P393 Investigation of Crohn’s disease patients receiving anti-TNF α therapy after surgery for intestinal stenosis
T. Kuriyama*, B. Iizuka, H. Kashiwagi, T. Hara, A. Ito, T. Omori, M. Yonezawa, K. Tokushige
Tokyo Women’s Medical University, Gastroenterology, Tokyo, Japan
Since Crohn’s disease (CD) is characterised by repeated relapse and remission over a long period, many patients require surgery or repeat surgery because of relapse. Anti-TNF α therapy is changing the natural history of CD both at an early stage after diagnosis and after surgery. We retrospectively investigated the efficacy of anti-TNF α therapy in CD patients who underwent surgery for intestinal stenosis.
The subjects were 23 patients with CD (18 males and 5 females aged 27–59 years [mean age: 41.9 ± 9.2 years]) who started anti-TNF α therapy after surgery for intestinal stenosis during the period from January 2009 to January 2015 and could be followed at our hospital until November 2015. Their clinical characteristics, treatment, and clinical outcome were investigated. In the group with relapse, we also investigated differences (changes of CDAI, CRP, and Alb) from the group without relapse. We defined relapse as stenosis requiring endoscopic balloon dilatation (EBD) or further surgery, as well as the need for intensified treatment (including a change/dose increase of anti-TNF α therapy or immunosuppressants for secondary failure). The observation period was 22.6–82.7 months after surgery (mean: 56.4 ± 21.7 months).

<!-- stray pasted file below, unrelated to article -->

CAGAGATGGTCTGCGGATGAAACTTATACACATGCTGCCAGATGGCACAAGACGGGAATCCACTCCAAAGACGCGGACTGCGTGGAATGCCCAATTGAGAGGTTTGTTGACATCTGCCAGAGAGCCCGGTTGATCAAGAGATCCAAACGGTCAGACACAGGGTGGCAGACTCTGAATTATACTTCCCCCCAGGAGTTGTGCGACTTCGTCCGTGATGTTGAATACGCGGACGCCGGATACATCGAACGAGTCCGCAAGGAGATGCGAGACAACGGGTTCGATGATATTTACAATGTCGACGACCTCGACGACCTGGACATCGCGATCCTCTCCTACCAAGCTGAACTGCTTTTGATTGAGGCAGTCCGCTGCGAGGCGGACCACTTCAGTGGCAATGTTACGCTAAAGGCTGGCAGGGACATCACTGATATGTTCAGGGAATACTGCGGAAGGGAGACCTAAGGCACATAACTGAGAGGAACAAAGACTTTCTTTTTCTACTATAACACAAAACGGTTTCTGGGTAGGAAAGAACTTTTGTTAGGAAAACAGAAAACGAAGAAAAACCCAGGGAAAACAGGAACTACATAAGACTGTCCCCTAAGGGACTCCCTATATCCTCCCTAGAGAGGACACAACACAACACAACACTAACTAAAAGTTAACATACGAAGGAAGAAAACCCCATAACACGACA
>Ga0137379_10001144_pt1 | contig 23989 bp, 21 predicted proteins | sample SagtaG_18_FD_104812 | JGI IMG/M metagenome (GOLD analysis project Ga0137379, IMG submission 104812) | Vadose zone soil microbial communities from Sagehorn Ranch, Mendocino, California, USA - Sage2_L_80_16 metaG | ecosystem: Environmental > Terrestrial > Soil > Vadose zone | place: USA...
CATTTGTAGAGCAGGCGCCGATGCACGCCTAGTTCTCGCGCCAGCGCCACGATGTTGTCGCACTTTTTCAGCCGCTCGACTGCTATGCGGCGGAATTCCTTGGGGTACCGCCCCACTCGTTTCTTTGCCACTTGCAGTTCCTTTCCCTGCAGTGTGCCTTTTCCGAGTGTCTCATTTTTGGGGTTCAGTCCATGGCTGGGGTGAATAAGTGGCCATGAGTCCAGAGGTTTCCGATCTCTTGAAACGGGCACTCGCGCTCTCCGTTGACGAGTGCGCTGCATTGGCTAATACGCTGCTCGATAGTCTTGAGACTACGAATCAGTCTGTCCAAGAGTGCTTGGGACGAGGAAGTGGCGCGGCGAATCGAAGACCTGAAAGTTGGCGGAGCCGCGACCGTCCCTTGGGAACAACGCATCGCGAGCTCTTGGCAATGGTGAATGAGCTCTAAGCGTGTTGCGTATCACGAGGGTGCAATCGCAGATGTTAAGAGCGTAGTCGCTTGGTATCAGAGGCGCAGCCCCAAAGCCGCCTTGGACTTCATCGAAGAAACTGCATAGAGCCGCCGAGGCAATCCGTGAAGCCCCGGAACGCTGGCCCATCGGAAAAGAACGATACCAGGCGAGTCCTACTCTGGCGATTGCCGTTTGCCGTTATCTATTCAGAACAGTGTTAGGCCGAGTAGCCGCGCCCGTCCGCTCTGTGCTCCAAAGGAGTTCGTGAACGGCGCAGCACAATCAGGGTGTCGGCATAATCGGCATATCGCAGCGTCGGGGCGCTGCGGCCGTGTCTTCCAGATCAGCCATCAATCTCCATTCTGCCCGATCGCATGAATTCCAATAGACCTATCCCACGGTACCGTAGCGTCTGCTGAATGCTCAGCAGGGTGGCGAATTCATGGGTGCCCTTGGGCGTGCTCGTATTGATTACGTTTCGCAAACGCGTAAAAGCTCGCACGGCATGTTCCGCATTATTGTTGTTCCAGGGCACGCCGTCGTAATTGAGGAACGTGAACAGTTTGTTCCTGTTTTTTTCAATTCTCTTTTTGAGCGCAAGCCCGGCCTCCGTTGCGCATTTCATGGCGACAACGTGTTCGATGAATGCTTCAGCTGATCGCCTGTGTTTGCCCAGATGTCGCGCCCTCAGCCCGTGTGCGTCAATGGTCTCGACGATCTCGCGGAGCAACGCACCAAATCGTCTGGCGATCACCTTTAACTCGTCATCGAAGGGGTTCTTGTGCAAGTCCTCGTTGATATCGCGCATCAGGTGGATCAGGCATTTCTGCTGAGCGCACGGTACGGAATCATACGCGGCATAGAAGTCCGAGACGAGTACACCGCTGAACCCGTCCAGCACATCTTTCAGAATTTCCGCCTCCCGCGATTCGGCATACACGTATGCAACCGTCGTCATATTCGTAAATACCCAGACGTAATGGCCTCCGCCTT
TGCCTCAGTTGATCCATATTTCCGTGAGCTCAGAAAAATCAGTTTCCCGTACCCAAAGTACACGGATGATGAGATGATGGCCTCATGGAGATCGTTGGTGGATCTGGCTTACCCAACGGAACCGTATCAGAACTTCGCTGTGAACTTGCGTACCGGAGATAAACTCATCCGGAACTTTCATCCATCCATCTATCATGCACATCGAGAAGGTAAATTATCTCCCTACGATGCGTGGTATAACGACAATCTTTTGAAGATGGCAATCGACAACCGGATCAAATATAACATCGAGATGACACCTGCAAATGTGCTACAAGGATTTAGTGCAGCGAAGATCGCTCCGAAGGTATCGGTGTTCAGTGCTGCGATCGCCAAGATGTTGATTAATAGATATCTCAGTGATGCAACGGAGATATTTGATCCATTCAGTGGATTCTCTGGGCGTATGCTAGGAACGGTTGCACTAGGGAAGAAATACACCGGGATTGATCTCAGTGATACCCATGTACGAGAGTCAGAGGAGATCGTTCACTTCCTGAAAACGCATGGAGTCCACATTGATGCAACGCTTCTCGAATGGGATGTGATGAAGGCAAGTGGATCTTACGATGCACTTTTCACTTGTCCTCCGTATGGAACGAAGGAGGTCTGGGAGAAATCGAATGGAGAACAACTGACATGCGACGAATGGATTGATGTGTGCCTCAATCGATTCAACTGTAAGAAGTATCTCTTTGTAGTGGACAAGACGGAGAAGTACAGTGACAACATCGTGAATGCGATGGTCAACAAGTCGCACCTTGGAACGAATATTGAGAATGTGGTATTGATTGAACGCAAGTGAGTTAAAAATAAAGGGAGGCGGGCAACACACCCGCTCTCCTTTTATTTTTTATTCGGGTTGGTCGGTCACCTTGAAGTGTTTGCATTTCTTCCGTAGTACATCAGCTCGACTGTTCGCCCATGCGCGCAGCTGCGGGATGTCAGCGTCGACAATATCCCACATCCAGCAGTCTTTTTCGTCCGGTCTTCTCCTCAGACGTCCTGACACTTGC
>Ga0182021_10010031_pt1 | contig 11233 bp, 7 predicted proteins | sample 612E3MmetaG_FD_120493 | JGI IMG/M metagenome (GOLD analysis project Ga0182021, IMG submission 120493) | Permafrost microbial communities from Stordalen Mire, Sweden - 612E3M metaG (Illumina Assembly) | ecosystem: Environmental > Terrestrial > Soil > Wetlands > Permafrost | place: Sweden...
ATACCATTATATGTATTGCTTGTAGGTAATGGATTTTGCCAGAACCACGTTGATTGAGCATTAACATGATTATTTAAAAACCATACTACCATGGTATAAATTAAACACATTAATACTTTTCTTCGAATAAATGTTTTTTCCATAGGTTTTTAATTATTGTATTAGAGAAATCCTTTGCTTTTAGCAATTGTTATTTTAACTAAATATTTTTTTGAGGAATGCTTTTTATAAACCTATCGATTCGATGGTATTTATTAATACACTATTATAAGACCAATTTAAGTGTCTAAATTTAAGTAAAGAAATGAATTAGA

In the study, 16 patients had combined small intestinal and colorectal CD; 6 patients had the small intestinal type; and 1 patient had the colorectal type. The duration of disease was 3–31 years (mean 14.2 ± 7.6 years). Infliximab (IFX) was used by 21 patients, and adalimumab (ADA) was used by 4 patients. IFX was switched to ADA because of infusion reactions in 2 patients. The interval between surgery and the start of anti-TNF α therapy was 12–183 days (mean 67.9 ± 42.5 days). With regards to the outcome, 16 out of 23 patients (70%) did not require a change or intensification of treatment, EBD, or repeat surgery after initiation of anti-TNF α therapy. Anti-TNF α therapy was introduced earlier in the postoperative period for patients without relapse compared with relapse patients. Further, the CDAI, CRP, and Alb levels at 1 year after surgery showed no significant differences between the 2 groups. Relapse was treated as follows: increase of IFX (3 patients), increase of IFX + addition of azathioprine (AZA) + further surgery (2 patients), increase of IFX + EBD (1 patient), or addition of AZA (1 patient).
Anti-TNF α therapy was effective for CD patients after intestinal resection. It is probable that earlier introduction of anti-TNF α therapy after surgery will contribute to improving the prognosis, provided that infection does not occur.